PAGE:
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This is my Galaxy S21 Ultra after a three-foot drop onto concrete

I have never done an intentional drop test, torture test, or stress test on a piece of technology. I have, on a few unfortunate occasions, done an unintentional drop test of a phone, however. This weekend was one such time, and it happened to be with my brand-new Galaxy S21 Ultra, which I’ve had for less than two weeks. Ouch.

Trust me when I say it’s cold in Vermont in January. On Sunday, it was about 15 degrees Fahrenheit, with strong winds contributing to a sub-zero feel. I was bundled up in two jackets and gloves, and with those layers, it’s tough to know exactly where your phone is at any given time.

I lost track of my phone for a split second, and it happened: A three-foot drop from my pocket to the ground. Hard, frozen concrete.

Naturally, I didn’t have a case for my Galaxy S21 Ultra. I always use my review units case-free in the early days to evaluate the look and feel of the hardware. (There’s typically a shortage of case options when the phone has yet to hit retail availability as well.) As a result, there was damage:

In all, it’s not nearly as bad as I expected when I heard the thwack of the phone hitting the pavement. With that much weight and two massive panes of glass, I fully expected a catastrophe. Mercifully, the phone landed faceup, sparing the screen glass from any damage. There’s a single scratch on my screen at this point, which I have come to expect from the latest smartphones that have moved to relatively soft glass in an effort to stop shatters and cracks. The back took the full brunt of this drop, and the glass fared … decently.

This Gorilla Glass Victus glass is supposed to be Corning’s strongest yet, with improvements in both drop strength and scratch resistance for the first time. But this isn’t some side-by-side drop test versus an S20 Ultra (nor will I do one), so this is what I have. The two big impact points, in the bottom-left and top-right corners, are exactly what you’d expect from a phone that hit one corner and quickly slapped down on the other. Pieces of glass (and the matte finish) are missing, right on the curves where they’re most vulnerable, and it looks pretty nasty. Frankly, it doesn’t feel that bad, and in the day since the drop, it hasn’t been noticeable in my palm or fingers.

Samsung Galaxy S21 Ultra
Andrew Martonik/Digital Trends

Interestingly, I initially didn’t think the impact points had spawned spidering cracks into the glass. When you look at the phone, you can’t see anything beyond the small damaged areas. But when I went to take photos of them, the way the camera captured light through the matte coating exposed long thin cracks heading out from the biggest point of damage. You can’t see them with the naked eye, nor can you feel them. But they’re there. I suppose this is a win, though — at least the phone looks better than it is, and this bodes well for the prospects of keeping your Galaxy S21+ or S21 Ultra looking good for a long time.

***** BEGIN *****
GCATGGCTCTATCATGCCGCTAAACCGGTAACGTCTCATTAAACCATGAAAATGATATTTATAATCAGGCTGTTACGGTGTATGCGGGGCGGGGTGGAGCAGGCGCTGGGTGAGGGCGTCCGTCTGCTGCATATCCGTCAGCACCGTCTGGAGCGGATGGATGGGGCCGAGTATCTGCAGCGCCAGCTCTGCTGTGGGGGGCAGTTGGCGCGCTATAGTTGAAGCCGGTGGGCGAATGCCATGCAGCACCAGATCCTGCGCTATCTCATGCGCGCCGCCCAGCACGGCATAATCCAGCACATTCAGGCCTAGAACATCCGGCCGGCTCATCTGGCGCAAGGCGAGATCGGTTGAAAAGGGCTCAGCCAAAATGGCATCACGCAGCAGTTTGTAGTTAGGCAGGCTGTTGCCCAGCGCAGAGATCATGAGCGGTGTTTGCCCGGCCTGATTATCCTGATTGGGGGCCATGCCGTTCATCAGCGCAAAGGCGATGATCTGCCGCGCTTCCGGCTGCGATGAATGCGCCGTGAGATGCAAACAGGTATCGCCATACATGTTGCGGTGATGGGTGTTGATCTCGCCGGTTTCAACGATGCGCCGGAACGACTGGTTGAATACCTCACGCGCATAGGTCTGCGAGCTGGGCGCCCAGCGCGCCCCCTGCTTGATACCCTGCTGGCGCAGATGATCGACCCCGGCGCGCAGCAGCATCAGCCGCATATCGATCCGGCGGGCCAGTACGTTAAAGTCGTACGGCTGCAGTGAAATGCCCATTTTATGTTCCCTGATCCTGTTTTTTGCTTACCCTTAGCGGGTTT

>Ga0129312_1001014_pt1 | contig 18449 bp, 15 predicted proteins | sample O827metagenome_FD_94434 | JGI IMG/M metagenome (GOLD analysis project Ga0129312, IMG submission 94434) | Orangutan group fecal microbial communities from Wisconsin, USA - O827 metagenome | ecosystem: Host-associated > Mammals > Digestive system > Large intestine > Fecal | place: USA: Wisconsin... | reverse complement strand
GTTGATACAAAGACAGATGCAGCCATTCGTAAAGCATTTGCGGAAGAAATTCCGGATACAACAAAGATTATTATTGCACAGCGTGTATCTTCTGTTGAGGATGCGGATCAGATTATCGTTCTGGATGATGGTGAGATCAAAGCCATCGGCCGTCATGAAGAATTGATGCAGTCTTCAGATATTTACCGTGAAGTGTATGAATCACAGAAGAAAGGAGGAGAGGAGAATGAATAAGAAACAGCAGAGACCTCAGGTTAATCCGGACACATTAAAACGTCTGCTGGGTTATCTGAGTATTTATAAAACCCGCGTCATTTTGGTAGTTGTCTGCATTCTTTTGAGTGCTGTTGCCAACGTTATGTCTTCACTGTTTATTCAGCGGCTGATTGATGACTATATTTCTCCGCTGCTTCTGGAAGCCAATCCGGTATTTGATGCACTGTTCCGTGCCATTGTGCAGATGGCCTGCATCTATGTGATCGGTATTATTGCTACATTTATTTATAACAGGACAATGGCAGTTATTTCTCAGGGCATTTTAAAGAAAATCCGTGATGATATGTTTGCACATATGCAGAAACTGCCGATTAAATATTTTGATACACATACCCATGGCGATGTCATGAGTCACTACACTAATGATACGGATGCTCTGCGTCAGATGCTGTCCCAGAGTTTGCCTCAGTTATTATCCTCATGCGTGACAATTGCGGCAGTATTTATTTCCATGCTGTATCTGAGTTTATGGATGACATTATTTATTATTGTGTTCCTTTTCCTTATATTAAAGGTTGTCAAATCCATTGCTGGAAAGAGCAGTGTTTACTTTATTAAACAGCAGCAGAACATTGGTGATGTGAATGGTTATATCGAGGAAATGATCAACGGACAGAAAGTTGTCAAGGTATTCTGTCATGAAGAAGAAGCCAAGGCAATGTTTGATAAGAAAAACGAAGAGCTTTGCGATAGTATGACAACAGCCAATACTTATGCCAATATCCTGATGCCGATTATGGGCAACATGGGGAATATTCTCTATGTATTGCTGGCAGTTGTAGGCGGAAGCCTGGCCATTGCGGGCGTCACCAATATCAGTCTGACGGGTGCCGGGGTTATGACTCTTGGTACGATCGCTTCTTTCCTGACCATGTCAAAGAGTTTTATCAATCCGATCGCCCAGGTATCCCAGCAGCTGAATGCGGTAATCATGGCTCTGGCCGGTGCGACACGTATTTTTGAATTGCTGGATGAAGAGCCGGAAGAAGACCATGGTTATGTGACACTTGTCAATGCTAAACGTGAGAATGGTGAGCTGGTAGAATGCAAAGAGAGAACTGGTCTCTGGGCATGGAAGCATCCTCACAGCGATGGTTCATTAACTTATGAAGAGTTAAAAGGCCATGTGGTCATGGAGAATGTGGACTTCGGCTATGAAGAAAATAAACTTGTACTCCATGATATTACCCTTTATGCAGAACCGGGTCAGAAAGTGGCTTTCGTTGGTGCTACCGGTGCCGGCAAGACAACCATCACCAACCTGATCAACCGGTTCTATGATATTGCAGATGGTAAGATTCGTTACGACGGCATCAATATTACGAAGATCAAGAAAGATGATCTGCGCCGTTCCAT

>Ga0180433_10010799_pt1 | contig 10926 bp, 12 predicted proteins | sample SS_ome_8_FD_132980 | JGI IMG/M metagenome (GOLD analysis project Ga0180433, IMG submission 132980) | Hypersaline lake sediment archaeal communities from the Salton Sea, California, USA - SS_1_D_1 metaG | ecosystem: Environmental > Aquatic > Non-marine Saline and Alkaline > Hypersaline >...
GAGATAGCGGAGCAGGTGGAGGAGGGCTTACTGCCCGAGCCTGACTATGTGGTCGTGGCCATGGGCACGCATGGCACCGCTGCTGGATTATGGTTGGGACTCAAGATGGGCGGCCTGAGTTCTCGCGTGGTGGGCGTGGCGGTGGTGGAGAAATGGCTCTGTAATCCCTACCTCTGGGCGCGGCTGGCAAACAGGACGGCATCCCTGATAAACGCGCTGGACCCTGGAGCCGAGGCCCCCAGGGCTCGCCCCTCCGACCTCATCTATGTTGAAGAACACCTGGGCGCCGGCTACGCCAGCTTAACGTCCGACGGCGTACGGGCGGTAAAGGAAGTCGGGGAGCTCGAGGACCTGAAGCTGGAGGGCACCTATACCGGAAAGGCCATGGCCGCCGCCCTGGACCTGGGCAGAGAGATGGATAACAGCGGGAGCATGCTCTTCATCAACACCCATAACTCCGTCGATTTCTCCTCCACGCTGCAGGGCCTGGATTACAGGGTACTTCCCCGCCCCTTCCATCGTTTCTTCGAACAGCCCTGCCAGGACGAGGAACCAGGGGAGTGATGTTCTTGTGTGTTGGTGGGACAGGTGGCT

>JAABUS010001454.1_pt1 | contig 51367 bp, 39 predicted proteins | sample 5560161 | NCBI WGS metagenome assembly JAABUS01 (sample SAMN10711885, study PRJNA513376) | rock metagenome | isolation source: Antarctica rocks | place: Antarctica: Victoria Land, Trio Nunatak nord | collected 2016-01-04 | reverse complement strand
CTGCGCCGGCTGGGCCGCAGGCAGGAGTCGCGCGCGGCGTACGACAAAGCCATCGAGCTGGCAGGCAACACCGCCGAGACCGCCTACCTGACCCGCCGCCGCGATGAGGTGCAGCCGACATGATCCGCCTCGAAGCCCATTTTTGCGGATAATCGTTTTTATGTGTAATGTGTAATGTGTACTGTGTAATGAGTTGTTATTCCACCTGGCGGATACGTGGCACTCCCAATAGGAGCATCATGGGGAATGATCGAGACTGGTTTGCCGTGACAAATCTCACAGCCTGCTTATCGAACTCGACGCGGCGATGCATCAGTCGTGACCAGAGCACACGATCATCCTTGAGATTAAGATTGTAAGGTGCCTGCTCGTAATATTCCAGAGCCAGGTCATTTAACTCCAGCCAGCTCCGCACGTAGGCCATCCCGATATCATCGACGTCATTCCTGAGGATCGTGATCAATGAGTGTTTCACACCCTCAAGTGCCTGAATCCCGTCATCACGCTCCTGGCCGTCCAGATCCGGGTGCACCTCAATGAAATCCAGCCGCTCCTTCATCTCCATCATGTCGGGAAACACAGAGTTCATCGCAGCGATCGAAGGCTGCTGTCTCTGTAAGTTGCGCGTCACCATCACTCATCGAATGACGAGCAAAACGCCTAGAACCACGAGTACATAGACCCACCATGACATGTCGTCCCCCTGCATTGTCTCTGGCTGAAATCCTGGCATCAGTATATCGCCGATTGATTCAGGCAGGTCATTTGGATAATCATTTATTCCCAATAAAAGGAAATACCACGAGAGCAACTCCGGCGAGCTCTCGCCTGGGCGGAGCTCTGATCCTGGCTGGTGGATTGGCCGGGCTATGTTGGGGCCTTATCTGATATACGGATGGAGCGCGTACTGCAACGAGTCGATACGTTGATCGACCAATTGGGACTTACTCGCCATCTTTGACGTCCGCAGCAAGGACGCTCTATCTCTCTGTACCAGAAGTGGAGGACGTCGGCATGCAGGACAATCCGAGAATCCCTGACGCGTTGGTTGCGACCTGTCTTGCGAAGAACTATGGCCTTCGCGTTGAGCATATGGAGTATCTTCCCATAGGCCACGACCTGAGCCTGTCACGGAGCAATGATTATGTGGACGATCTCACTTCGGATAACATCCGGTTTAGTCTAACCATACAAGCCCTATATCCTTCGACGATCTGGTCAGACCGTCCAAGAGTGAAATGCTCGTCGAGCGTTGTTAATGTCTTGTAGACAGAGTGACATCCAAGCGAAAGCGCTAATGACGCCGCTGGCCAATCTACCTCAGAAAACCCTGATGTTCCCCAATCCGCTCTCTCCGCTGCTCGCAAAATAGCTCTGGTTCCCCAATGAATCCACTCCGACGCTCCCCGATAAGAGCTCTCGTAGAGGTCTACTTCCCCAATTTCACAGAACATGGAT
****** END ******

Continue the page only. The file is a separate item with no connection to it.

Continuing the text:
But this also means the next drop of this phone (which I hope never comes) is likely going to be the end of the line for this glass back, now that it’s structurally compromised.

This is the price we pay for demanding beautiful glass backs on phones.

Fortunately, the S21 Ultra’s massive camera array is unscathed. Even the sharp edges, which represent the most exposed pieces of the entire back of the phone, have zero damage. The lenses are perfect, and there are no lasting effects to the optical image stabilization, either.

And yes, I recognize that this is fuel for everyone who says that we should stop complaining about plastic backs on phones like the Galaxy S21. I have no doubt that if I had dropped a case-free Galaxy S21 in the same way, it would be nearly pristine, particularly given how well the frame and camera pod held up in this drop.

But this is the price we pay for holding these beautiful glass objects in our hands every day. But improvements in glass technology (and coatings) have brought us to the point where I can drop the S21 Ultra in freezing temperatures onto concrete and have it still be fully functional and usable. The S21 Ultra isn’t rugged by any means, but it handled this drop pretty well.

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Andrew Martonik
Andrew Martonik is the Editor in Chief at Digital Trends, leading a diverse team of authoritative tech journalists.
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